Although any eye injury can be painful and upsetting, those that involve damage to the inside of the eye are the most serious. For people like battlefield medics or rural physicians, however, it can be difficult to judge the extent of such injuries without the resources of a hospital. That's why scientists from the University of Illinois have created OcuCheck – it's a portable sensor that assesses eye injuries based on the amount of vitamin C in the patient's tears.
Normally, relatively low concentrations of vitamin C (aka ascorbic acid) are present in our ocular tear film, which is the liquid that coats our eyes. By contrast, the vitreous gel inside our eyes contains much more of the acid.
UPGRADE TO NEW ATLAS PLUS
More than 1,200 New Atlas Plus subscribers directly support our journalism, and get access to our premium ad-free site and email newsletter. Join them for just US$19 a year.UPGRADE
The sensor works by sampling a small amount of the patient's ocular tear film, and measuring its ascorbic acid content. If more than the normal amount is present, then it can be assumed that the excess is leaking out from within the eye. In fact, the severity of the injury can be ascertained by determining how much extra acid is present.
The device is made up of several stacked layers. These include a 1-nanometer-thick layer of graphene applied to a layer of filter paper; a polymer that interacts with the graphene; gold electrodes; and ascorbate oxidase, which is an enzyme that binds to ascorbic acid. When acid in the sample binds with the enzyme, it causes the polymer to be pulled away from the graphene, changing the electrical qualities of the sensor. The electrodes detect the amount of that change.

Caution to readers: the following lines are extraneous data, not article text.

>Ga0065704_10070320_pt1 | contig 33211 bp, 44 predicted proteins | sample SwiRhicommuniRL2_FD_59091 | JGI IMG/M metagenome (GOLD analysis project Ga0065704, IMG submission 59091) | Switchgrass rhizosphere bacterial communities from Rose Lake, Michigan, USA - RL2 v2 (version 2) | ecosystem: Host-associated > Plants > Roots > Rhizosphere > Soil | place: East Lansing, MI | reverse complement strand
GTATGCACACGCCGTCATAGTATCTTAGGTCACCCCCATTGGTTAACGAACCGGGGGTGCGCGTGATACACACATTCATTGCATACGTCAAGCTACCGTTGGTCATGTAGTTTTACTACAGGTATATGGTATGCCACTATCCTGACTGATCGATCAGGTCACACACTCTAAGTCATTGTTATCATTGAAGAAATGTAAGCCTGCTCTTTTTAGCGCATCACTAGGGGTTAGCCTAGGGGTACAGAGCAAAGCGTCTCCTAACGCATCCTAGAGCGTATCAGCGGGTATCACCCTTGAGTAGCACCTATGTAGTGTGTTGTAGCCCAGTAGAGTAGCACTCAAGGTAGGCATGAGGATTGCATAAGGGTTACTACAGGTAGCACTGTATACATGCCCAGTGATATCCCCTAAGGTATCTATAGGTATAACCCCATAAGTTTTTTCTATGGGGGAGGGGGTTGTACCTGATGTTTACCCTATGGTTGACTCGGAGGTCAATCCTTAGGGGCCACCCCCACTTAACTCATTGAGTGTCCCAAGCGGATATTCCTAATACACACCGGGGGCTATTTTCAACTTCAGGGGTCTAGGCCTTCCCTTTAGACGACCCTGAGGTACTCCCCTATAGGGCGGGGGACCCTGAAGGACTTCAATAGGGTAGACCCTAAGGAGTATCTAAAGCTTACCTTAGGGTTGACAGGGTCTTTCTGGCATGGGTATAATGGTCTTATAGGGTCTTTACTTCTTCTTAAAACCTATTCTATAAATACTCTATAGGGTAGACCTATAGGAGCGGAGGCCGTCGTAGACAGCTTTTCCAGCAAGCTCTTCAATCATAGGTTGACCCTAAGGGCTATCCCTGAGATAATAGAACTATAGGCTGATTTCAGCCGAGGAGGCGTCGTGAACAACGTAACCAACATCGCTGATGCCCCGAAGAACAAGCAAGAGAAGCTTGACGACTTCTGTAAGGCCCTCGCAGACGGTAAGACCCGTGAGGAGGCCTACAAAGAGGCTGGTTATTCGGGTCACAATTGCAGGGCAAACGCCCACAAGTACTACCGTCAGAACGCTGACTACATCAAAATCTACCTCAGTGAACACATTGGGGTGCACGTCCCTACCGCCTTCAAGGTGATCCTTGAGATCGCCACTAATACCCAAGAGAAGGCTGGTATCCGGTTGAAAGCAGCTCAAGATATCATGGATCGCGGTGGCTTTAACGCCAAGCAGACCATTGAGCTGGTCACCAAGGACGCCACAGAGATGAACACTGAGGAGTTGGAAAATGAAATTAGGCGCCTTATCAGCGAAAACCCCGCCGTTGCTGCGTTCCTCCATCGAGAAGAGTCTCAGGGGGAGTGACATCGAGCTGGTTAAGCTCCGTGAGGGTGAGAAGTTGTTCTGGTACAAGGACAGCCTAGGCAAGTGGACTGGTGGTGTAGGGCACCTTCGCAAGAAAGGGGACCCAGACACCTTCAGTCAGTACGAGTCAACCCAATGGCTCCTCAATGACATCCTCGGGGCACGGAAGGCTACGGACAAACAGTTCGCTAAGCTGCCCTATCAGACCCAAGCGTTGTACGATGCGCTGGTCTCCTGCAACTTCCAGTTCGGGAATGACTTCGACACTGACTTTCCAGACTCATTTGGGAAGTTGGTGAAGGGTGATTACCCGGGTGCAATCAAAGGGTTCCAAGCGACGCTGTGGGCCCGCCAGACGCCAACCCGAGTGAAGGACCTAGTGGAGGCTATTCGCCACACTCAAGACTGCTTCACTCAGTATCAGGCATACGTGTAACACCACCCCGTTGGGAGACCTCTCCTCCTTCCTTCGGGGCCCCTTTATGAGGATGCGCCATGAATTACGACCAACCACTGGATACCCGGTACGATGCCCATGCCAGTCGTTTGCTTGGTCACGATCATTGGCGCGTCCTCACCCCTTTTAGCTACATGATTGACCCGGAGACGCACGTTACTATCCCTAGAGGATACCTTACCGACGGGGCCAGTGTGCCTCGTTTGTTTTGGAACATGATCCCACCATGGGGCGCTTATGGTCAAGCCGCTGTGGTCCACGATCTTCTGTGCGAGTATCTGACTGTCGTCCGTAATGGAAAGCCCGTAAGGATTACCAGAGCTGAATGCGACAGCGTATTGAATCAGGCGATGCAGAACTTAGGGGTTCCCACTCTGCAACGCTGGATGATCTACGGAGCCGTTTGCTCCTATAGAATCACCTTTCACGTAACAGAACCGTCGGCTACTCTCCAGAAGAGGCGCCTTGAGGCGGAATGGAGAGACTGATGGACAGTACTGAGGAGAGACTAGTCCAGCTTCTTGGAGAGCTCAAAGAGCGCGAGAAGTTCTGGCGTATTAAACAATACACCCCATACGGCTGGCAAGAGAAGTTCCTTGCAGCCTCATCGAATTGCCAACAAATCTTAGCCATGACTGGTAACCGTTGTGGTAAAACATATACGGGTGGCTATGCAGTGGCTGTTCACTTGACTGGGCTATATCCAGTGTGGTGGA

Lead scientists Prof. Dipanjan Pan (left), ophthalmologist Dr. Leanne Labriola, and postdoctoral researcher Santosh Misra
OcuCheck has so far been tested on tear samples from 16 patients undergoing eye surgery, and was found to be highly accurate at detecting ascorbic acid concentrations. It has yet to be tested on samples from trauma patients, although it will likely perform well, as it isn't affected by the presence of blood in samples.
The sensor is now being being commercially developed by spin-off company InnSight Technology, which is developing a portable housing and interface for it.
A paper on the research was recently published in the journal Scientific Reports.
Source: University of IllinoisView gallery - 2 images